Africa’s second largest economy has plunged into another ‘technical recession’ after the country’s GDP shrunk by 0.7 percent in the second quarter of the year. This was officially announced on Tuesday after the release of economic data by Statistics South Africa.
A recession happens after two consecutive quarters of negative economic growth, and that appears to be the case for South Africa. In the first quarter of 2019, South Africa’s economy plummeted by 2.6 percent and another contraction in the second quarter sealed the certainty of another recession for the rainbow nation.
According to the figures released by Stat SA, slow-paced activities in agriculture, forestry, fishing, and the transport industry significantly affected the economy in the last quarter. “The agriculture, forestry and fishing industry decreased by 29.2% and contributed -0.8 of a percentage point to GDP growth. The decrease was mainly because of a drop in the production of field crops and horticultural products,” the statement read.
It is however important to note that there were positives in the figures released by the agency as mining increased by 4.9 percent while finance, real estate, and business services increased by 1.9 percent; all contributing 0.4 of a percentage point to GDP growth. But, sadly, this wasn’t enough to save the economy from dipping, as major contributors remained negative.
Since this development was reported, South Africa’s Rand has also been drawing back in the money market, losing against the Dollar since the beginning of the week. According to a local paper, the plummeting of the rand which ended Tuesday at R15.34/$ might persist amidst a roaring land reform debate in the country.
A major setback
In July, the International Monetary Fund (IMF) predicted that the economic recovery going on will further improve the GDP for the remainder of 2018 and into 2019. Attributing this to a somewhat renewed ‘confidence’ in the new leadership of Ramaphosa who continues to drive policies geared towards improving the economy.
Since his assumption into office, South Africa’s President Cyril Ramaphosa has been seeking support from investors around the world to reverse the fortunes of the country. This birth an investment tour to some countries earlier this year to lure new investors.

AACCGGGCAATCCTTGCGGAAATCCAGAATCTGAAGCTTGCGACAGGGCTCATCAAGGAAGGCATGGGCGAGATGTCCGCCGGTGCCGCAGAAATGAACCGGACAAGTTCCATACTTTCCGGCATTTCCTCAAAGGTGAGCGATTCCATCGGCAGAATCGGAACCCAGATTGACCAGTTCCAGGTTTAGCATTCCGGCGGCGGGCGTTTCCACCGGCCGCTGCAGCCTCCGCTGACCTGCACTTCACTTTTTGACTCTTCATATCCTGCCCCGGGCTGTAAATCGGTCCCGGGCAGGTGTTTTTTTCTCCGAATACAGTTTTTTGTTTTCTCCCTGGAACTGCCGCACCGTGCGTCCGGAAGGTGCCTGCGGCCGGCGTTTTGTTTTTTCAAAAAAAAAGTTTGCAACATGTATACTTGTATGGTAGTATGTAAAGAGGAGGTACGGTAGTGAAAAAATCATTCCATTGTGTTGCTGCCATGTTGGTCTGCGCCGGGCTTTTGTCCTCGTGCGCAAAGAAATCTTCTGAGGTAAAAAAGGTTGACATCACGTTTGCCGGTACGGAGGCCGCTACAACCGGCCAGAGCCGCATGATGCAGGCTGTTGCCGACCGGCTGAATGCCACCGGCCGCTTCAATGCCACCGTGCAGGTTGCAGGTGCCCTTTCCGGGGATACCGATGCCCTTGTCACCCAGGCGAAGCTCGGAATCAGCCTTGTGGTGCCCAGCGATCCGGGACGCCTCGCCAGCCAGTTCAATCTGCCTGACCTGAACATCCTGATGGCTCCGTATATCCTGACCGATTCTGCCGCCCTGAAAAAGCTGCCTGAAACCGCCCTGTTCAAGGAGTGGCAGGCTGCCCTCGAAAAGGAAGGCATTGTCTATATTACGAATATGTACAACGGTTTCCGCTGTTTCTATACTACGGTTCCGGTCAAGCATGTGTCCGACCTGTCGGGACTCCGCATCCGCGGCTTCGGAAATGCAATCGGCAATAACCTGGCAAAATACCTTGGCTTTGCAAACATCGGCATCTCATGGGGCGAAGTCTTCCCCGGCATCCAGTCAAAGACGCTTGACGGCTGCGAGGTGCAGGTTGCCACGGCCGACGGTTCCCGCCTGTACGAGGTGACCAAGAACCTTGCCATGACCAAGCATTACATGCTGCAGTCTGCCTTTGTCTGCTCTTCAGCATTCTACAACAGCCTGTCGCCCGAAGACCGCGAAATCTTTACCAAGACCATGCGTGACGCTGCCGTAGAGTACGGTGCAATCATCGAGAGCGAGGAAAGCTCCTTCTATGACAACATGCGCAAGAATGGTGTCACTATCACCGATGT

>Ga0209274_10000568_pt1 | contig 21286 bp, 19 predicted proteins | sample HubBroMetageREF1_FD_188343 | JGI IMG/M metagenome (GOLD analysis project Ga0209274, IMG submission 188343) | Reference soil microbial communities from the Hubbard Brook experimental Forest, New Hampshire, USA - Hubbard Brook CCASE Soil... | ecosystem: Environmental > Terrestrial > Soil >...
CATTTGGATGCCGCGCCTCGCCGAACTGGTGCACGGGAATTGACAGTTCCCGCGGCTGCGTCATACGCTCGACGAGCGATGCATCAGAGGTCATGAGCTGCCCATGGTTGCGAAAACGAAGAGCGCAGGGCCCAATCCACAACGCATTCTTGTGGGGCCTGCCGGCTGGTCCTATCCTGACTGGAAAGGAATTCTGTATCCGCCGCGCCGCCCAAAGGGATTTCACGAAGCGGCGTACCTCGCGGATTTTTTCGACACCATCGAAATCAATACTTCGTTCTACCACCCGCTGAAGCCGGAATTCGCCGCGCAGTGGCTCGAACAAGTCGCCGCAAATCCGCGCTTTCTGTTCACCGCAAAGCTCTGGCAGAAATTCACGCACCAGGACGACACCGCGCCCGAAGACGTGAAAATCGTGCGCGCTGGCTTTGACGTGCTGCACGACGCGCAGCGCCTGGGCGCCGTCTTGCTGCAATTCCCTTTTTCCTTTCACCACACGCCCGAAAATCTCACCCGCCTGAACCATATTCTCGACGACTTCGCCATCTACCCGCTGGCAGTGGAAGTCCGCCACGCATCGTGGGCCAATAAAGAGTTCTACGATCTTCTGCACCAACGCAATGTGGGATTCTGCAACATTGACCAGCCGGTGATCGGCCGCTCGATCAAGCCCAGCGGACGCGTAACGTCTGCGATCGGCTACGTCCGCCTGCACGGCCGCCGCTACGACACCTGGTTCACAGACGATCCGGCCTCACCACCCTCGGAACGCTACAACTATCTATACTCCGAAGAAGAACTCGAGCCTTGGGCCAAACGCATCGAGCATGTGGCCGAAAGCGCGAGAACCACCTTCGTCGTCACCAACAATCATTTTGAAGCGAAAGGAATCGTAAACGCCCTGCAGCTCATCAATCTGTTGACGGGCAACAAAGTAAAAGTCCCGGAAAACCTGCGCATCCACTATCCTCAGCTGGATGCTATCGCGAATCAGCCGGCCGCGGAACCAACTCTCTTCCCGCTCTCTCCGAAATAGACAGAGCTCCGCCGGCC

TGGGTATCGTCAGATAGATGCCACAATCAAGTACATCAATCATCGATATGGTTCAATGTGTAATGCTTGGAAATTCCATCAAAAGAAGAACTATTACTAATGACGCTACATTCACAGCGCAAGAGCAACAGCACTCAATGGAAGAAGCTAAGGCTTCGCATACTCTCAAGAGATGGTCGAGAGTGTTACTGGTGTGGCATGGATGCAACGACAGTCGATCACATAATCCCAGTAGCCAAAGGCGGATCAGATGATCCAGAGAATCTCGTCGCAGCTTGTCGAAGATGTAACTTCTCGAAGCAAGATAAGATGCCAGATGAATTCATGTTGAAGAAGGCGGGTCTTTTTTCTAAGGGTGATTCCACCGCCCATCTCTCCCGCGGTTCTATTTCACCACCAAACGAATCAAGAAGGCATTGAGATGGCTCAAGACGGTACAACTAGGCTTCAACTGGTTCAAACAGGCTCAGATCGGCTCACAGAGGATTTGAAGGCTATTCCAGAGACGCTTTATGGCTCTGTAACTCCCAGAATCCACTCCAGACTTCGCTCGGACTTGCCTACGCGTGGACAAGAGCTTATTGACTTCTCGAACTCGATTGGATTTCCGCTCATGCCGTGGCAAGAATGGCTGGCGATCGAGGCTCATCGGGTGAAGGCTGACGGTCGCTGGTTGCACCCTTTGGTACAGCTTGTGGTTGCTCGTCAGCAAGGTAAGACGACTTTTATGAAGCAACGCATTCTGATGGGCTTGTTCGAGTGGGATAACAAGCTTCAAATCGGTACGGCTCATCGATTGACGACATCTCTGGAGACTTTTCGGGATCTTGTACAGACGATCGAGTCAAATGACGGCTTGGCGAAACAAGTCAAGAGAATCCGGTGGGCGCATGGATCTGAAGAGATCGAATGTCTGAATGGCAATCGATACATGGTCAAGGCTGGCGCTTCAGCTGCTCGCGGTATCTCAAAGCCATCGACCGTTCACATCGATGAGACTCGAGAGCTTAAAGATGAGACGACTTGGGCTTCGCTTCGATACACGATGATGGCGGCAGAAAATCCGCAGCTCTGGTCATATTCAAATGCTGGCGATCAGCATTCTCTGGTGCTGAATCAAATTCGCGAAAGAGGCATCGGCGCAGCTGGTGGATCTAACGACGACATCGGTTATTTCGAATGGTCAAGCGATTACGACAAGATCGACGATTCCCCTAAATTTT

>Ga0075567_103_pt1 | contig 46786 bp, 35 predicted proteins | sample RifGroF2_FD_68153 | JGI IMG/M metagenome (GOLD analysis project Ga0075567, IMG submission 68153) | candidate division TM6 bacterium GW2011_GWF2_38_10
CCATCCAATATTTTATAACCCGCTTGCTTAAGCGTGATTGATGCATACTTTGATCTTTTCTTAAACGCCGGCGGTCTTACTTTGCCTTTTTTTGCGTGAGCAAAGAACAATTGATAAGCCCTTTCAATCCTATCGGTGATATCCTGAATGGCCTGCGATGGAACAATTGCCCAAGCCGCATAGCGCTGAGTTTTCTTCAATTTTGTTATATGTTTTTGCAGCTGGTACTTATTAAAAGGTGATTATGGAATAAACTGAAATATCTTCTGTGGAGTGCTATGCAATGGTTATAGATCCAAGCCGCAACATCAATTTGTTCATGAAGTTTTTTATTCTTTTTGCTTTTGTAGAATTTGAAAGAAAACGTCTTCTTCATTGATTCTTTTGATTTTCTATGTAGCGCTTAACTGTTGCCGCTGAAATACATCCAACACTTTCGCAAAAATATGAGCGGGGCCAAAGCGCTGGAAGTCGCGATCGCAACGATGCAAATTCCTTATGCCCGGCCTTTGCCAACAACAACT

However, a recession in the first six months of his administration appears to be more of a stumbling block for the tenacious President who is seeking to raise $100 billion before the end of 2019. In the wake of this incident, reactions trickling in are mainly nailing the Ramaphosa led government and its inability to contain it. Analysts also fear a year-long contraction if viable austerity measures are not put in place.
The Congress of South African Trade Unions (COSATU) has blamed the recent slump on the government’s policies and it’s high dependence on foreign direct investment to revamp the failing economy. “…those interventions have not worked. You will expect an economy to shrink if you increase VAT if you impose sugar tax if you have fuel increases that have led to us having the cost of living that is going to the roof,” said Cosatu spokesperson, Sizwe Pamla.
Consequently, the government has said plans are ongoing to revive the economy before the end of the year as opposition in the country calls for an emergency parliamentary debate. The finance minister who spoke on behalf of the president remains optimistic about a turn around in the coming months.
“The reform package by Cabinet [is] in the pipeline [and] we understand the impatience of South African public because we want things delivered as of yesterday. But some of these things could not be done overnight,” said, South Africa’s Finance Minister Nhlanhla Nene in Beijing, China.
It has been a difficult honeymoon for Ramaphosa who took the reins of power from the vilified Jacob Zuma. This latest development might also be another litmus test for the President after the unemployment rate in the country rose to 27.2 percent in the second quarter compared to 26.7 percent in the first three months of this year.